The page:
5 things I learned from Fling Chocolate Ads

If you haven’t been exposed to the Fling Chocolate campaign, and are perhaps hearing about this product for the first time, let me give you a quick run-down. It’s an 85 calorie finger of chocolate release by the Mars Company that is currently sold only in California and online. Its television commercial has started airing and it looks like this:

After checking out the website and advertising, I feel like I’ve learned some important things about myself, as a woman. I’ve saved you all time and angst and have listed the top 5 lessons below – beware, I’m fraught with sarcasm.

1. Sex and Chocolate are like the same thing! Women go crazy for chocolate and they go even more crazy for “healthier” versions of chocolate. We love it so much that it’s pretty much a substitution for sex – does it seem like we’re having a sexual escapade with a guy in a dressing room? No! We’re eating chocolate. I think Sarah Haskins has made this point far better than I ever could so I’ve posted her chocolate segment below.

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more about “Sarah Haskins in Target Women: Chocol…“, posted with vodpod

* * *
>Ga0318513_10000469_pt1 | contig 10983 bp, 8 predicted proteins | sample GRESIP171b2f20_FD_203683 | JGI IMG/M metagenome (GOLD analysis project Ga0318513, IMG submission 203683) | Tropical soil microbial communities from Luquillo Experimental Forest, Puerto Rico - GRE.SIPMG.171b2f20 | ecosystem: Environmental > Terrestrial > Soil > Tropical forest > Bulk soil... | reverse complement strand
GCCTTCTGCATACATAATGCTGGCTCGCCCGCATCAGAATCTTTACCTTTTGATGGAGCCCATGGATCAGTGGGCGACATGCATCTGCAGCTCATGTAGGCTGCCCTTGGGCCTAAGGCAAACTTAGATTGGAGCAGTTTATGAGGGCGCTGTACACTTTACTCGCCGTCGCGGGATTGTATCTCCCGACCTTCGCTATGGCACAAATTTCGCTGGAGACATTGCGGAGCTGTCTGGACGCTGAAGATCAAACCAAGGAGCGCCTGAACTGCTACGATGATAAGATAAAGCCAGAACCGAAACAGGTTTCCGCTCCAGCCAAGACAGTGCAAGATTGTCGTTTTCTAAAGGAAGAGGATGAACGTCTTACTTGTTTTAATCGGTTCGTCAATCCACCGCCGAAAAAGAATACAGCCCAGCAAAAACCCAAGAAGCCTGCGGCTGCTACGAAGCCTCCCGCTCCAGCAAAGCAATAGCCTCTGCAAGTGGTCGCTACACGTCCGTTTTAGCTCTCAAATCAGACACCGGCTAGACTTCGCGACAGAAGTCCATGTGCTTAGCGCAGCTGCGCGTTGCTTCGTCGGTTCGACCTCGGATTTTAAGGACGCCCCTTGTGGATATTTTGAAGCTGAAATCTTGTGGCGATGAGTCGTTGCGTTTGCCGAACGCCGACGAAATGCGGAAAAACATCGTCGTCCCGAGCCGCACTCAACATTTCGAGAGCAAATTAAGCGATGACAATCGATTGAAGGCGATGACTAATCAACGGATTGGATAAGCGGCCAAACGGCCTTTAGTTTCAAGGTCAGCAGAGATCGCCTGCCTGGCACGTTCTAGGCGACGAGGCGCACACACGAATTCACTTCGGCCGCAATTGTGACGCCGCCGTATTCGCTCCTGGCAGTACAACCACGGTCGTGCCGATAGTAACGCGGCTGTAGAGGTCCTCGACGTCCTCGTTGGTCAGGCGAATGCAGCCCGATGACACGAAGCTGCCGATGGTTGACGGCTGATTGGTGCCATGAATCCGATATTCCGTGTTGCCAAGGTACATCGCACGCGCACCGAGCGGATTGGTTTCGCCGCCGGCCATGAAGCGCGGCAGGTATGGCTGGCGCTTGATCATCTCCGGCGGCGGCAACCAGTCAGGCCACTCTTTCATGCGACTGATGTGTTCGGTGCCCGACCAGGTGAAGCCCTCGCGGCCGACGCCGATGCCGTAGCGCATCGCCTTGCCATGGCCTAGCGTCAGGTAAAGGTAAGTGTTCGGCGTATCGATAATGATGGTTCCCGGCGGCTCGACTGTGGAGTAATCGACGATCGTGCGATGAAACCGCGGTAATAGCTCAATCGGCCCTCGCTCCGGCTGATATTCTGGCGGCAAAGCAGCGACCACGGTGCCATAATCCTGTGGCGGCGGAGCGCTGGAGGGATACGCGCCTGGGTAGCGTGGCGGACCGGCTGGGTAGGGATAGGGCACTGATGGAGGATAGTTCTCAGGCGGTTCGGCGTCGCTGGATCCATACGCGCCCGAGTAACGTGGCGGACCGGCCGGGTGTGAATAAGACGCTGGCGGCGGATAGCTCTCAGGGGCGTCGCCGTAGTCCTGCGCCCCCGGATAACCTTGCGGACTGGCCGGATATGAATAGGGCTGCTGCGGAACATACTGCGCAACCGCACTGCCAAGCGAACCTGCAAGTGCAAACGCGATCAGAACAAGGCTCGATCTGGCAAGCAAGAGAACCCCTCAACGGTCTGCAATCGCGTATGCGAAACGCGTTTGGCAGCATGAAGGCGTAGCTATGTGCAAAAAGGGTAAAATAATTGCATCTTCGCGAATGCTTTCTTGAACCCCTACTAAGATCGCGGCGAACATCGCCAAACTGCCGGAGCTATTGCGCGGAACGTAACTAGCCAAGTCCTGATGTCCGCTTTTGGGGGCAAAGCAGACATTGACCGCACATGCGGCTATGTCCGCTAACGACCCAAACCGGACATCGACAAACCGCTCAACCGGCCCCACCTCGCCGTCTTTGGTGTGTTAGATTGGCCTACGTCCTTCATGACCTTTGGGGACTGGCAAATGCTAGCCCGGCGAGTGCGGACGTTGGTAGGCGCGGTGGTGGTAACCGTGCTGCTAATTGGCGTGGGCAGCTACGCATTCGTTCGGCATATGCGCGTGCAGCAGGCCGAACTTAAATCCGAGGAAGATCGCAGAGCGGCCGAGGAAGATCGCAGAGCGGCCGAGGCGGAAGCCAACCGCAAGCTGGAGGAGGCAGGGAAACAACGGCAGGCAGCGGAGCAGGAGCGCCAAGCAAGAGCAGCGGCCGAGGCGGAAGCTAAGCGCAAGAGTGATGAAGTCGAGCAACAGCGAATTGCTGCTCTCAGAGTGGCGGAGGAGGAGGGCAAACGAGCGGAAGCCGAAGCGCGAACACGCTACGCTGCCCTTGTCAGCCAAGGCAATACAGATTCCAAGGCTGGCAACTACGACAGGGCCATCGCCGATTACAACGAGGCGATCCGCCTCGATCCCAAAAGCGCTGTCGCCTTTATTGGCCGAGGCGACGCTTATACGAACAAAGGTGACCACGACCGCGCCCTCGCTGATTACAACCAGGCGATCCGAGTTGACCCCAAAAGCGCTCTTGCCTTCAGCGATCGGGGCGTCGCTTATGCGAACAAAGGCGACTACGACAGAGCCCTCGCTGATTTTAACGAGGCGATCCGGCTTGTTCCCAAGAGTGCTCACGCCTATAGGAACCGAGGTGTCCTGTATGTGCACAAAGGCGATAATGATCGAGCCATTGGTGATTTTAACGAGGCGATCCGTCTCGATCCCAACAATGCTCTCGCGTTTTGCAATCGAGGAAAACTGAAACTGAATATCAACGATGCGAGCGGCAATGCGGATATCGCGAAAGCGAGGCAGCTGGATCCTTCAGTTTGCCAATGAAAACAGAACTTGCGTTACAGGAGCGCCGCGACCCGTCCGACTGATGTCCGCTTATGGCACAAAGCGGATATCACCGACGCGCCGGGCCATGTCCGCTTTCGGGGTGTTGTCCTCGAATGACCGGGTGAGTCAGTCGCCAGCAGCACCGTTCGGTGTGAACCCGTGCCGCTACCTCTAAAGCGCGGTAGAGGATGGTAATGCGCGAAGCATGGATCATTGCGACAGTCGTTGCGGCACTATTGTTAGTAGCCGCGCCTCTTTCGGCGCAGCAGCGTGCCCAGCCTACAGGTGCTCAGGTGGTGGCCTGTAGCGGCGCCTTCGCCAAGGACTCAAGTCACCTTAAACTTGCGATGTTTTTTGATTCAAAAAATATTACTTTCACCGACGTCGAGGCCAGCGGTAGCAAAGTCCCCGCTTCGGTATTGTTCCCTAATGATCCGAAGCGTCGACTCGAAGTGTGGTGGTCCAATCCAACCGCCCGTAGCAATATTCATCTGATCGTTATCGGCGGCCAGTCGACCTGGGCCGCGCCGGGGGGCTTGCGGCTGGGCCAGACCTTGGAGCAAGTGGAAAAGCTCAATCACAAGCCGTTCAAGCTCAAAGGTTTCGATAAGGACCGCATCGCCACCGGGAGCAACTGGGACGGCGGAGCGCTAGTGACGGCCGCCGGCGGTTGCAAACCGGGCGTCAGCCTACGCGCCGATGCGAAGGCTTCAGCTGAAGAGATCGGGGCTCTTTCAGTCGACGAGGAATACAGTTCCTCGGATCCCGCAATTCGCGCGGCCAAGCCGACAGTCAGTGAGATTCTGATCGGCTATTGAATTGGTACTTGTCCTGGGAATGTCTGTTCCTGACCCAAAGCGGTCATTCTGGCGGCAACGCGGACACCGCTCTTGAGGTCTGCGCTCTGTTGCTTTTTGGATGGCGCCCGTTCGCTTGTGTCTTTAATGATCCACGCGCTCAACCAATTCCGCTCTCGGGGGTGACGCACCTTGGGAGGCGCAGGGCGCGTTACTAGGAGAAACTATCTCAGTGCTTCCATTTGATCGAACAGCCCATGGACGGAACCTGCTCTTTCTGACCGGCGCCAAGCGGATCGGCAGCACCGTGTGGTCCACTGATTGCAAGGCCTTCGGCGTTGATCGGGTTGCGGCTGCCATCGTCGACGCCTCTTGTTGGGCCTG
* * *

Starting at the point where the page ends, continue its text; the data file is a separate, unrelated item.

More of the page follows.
2. Eating regular chocolate should make us feel like we had an affair! When you end up “in bed” with chocolate, you risk gaining weight or getting fat. That should make you feel like you cheated on your partner which means you should be feeling guilty and horrible about it. That’s why a fling is great! It’s less guilt than a typical affair and we can relate to that because we’re flippant and looking for ways to give into our desire without compromising our morals/bodies. After all, we should be naughty but not too naughty. Good thing fling chocolate can help us keep our diet – and values – in check.

3. The only time we can refer to our sexuality openly is when we’re actually talking about something else. Using coded language that is usually considered taboo with regards to women’s sexuality is perfectly acceptable when you’re describing chocolate. That’s how we can feel like we’re going outside of our puritan values without actually disrupting or challenging those values.


4. We love shiny pink things. I don’t know about you, but as soon as I see a shiny pink wrapper, I’m sold! It’s still in small discreet packaging, just like tampons and “womanly products” are supposed to be, so it won’t embarrass you to *gasp* eat it in public!

5. We aren’t able to talk about our health and alternatives to high calorie snacks unless they’re delivered through sexual innuendos. With sexual innuendos available to tell me how to live, what could I possibly want safe, honest and accurate information for? I’d rather have my nutritonal information and health conscious alternatives wrapped in a shimmery cloak of (sorta) guilt-free sexiness.


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